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Chalcosyrphus eunotus

 
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stuart
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Joined: 11 May 2005
Posts: 737
Location: Peterborough, UK

PostPosted: Sat May 28, 2005 5:39 pm    Post subject: Chalcosyrphus eunotus Reply with quote

Chalcosyrphus eunotus (Loew, 1873)

NomenclatureIdentification ease/difficulty: 3

StatusHabitat indicator statusSources of information
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Last edited by stuart on Wed Jun 01, 2005 10:00 pm; edited 1 time in total
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stuart
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Joined: 11 May 2005
Posts: 737
Location: Peterborough, UK

PostPosted: Sun May 29, 2005 8:40 am    Post subject: Species account from the Provisional atlas Reply with quote

Species account from Provisional atlas of British hoverflies, Ball & Morris, 2000.

Chalcosyrphus eunotus (Loew, 1873) Brachypalpus eunotus Loew, 1873 in Coe (1953) and Kloet & Hincks (1976)

Biology: The larvae are found in sap-runs and other accumulations of sap under bark. It has also been bred from an artificial rot hole on the Continent. This species may be especially associated with dead wood lying in water, as adults are nearly always found in association with small streams and have been seen sitting on partially submerged logs in streams. Males appear to patrol small to very small streams, frequently resting on logs and projecting stones (Speight (19998). In the field, it is extremely similar in appearance to Brachypalpus laphriformis.

Distribution: A rare species with recent records from woodlands in Dorset, Gloucestershire and the Welsh borders, including a locality near Wrexham, and another on the River Monnow in Wales. It is possibly under-recorded because of its early flight period
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stuart
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Joined: 11 May 2005
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Location: Peterborough, UK

PostPosted: Sun May 29, 2005 9:08 am    Post subject: Data sheet from Insect Red Data Book, Shirt, 1987 Reply with quote

Datasheet from the Insect Red Data Book, Shirt (1989).

[i]Chalcosyrphus eunotus[i] (Loew, 1873) , formerly known as [i]Brachypalpus eunotus[i] VULNERABLE

Identification: Stubbs & Falk (1983), pp. 110 and 221, pl. 10:7.

Distribution: Hereford & Worcester, and Oxfordshire (that part formerly in Berkshire).

Habitat and ecology: Undoubtedly breeds in dead wood but nothing is known of the early stages. Since the adult has been found on a log resting in a stream, and flying over a shaded pool, it is possible that it breeds in semi-submerged logs, but this remains far from proven.

Status: Has only been found on four occasions, two of them in 1899 near Ledbury (Hereford & Worcester). In 1953 one was found at Cothill (Oxfordshire) and another in the Wyre Forest in 1977. There is thus only one recent record of this very rare species and nothing is known of management needs; possibly this species should be classified as Endangered, but the Welsh Borders are poorly recorded at present.Conservation: Cothill and Wyre Forest are NNRs.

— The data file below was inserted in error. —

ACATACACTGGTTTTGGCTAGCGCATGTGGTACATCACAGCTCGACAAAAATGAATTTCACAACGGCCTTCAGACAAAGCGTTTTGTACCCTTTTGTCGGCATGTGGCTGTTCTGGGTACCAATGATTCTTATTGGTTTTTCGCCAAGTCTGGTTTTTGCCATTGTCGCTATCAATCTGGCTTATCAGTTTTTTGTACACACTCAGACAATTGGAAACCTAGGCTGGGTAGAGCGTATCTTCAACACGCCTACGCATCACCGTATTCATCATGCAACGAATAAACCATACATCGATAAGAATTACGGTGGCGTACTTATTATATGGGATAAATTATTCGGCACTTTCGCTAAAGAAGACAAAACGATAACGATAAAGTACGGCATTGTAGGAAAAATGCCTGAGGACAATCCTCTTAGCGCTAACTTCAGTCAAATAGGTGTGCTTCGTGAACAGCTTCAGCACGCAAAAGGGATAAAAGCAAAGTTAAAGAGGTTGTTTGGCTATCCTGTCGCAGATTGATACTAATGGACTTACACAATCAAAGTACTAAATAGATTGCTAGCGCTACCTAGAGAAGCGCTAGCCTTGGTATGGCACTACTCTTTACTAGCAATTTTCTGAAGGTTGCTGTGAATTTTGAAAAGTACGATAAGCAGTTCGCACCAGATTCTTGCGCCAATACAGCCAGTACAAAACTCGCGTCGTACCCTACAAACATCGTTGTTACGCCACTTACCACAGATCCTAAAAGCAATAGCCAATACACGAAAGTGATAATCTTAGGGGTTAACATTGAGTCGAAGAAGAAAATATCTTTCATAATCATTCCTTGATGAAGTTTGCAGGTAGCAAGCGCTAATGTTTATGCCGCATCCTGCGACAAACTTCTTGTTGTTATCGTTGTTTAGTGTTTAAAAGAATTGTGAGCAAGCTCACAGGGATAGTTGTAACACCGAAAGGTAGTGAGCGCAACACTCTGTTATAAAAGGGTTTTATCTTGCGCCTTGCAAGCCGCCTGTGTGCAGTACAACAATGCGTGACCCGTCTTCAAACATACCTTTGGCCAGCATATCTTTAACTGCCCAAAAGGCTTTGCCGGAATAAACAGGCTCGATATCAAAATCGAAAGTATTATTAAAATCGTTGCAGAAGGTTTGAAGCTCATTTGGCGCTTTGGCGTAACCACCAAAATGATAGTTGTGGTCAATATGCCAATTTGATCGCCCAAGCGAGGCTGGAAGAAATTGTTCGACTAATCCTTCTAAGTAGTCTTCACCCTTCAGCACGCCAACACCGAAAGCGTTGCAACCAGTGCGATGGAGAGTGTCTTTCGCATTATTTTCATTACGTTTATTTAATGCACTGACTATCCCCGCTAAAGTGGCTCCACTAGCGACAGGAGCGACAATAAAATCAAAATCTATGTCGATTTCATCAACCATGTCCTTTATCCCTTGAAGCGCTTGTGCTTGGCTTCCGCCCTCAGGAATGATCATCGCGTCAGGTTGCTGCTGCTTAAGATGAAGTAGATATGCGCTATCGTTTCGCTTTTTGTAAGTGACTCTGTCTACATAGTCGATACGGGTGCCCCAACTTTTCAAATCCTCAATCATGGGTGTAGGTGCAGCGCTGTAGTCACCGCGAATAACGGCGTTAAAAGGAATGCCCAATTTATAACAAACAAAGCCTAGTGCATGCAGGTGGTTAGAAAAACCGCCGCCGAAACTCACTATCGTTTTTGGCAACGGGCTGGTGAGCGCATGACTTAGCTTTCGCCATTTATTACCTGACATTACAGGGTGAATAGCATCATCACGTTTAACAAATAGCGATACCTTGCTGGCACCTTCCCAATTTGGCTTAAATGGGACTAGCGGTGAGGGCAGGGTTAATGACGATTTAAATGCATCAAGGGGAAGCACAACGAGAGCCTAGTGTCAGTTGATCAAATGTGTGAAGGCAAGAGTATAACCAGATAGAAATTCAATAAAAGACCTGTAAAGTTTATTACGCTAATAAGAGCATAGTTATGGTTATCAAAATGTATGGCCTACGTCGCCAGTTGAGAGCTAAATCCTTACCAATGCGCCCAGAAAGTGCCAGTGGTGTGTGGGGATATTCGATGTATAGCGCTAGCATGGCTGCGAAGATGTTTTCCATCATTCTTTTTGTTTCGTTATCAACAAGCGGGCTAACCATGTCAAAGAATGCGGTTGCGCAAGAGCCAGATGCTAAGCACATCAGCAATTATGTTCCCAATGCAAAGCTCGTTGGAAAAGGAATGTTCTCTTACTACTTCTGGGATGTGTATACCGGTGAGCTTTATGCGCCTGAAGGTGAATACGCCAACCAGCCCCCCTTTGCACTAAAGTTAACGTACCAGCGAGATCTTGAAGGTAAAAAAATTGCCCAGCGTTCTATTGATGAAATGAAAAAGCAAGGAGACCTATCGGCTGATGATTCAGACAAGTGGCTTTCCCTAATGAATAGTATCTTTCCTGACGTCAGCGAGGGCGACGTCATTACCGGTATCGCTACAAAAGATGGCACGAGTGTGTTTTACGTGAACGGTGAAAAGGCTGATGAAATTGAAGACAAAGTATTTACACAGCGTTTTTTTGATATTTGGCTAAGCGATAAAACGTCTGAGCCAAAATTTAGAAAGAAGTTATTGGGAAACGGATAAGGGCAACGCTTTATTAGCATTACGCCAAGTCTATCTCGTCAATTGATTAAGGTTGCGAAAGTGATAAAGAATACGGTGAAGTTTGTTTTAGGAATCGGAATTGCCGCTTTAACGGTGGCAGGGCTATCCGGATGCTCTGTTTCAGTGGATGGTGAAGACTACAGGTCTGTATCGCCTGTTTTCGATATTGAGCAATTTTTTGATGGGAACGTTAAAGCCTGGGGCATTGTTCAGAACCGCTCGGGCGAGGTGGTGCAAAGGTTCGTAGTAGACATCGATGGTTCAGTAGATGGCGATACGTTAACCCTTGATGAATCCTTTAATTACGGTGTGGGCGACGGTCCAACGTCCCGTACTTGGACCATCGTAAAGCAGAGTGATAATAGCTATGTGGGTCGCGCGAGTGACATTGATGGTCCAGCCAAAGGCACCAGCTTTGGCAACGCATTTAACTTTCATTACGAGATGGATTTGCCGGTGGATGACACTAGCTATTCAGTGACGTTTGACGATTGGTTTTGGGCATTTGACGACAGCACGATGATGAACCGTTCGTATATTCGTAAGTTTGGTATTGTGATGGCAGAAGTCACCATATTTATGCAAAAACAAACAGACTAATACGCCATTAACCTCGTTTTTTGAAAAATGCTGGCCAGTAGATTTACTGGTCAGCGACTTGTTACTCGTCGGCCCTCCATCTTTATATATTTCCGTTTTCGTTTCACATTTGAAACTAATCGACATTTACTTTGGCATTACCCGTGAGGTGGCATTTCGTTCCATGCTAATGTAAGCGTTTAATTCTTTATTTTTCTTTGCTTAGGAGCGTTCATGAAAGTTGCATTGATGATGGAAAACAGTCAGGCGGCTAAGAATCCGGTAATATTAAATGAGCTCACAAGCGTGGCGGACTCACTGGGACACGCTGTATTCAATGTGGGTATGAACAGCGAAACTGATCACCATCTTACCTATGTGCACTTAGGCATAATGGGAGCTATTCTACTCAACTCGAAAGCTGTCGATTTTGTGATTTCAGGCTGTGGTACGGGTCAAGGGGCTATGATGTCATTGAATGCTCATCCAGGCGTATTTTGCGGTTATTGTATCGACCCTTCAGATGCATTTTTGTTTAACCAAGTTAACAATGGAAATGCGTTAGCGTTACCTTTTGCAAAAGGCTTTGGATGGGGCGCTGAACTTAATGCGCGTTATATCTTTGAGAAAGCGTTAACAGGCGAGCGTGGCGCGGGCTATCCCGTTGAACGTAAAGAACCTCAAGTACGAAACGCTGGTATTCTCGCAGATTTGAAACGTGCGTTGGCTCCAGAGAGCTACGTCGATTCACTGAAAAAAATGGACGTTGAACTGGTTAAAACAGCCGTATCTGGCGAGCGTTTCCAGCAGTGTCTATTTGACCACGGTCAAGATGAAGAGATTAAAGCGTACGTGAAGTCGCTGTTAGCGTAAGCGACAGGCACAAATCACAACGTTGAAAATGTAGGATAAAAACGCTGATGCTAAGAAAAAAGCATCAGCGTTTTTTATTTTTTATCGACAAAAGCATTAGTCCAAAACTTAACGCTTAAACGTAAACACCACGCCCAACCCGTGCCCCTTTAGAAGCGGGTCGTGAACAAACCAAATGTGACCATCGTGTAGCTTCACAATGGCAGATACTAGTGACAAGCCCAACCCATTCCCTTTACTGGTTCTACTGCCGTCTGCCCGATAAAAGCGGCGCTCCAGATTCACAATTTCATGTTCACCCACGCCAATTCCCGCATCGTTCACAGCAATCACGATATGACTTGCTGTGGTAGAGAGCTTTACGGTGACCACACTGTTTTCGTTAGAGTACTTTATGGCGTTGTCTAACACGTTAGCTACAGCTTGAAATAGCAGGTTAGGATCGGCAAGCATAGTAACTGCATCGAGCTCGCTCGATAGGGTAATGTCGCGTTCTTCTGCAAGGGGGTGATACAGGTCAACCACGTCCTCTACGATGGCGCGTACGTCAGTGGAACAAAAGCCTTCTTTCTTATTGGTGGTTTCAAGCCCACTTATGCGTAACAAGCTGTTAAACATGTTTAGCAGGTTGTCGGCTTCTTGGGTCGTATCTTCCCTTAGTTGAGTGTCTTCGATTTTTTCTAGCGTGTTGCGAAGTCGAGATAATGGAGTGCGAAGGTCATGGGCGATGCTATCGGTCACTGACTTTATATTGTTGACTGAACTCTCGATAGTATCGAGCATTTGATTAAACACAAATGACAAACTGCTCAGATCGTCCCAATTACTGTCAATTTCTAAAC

Author: A. E. Stubbs.
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stuart
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Joined: 11 May 2005
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Location: Peterborough, UK

PostPosted: Sun May 29, 2005 9:08 am    Post subject: Data sheet from National Review of Diptera, Falk, 1991 Reply with quote

Datasheet from the Review of Scarce and Threatened Diptera, Falk (1991).

CHALCOSYRPHUS EUNOTUS (Loew) VULNERABLE

DISTRIBUTION Only six known sites within the Welsh Borders and southern England: Knapp and Paper Mill N.R., Alfrick (1986 and 1987), Shrawley Wood, nr Stourport (1986 and 1987) and an unspecified site in the Wyre Forest (1971), all in Worcestershire; Cothill NNR, Berkshire (1953); Ledbury, Herefordshire (1899) and Bracketts Coppice, Dorset (1987).

HABITAT Old broadleaved woodlands with streams.

ECOLOGY Larvae probably develop in dead wood. Most records apply to adults sitting on partly submerged logs, strongly suggesting that the larvae live in semi-submerged wood. Adults recorded in May and June.

STATUS Four post 1960 sites. It may prove to be more widespread along the Welsh borders with more thorough searching and the Dorset record is encouraging. This species is likely to remain vulnerable through the apparently specialised choice of breeding site.

THREAT Unclear, but probably the clearance of old woodland sites and removal of dead wood, especially semi-submerged logs.

MANAGEMENT Maintain known sites as broadleaved woodland, retaining any semi-submerged logs and ensure a continuity of dead wood in future by maximising the number of diseased and post mature trees.
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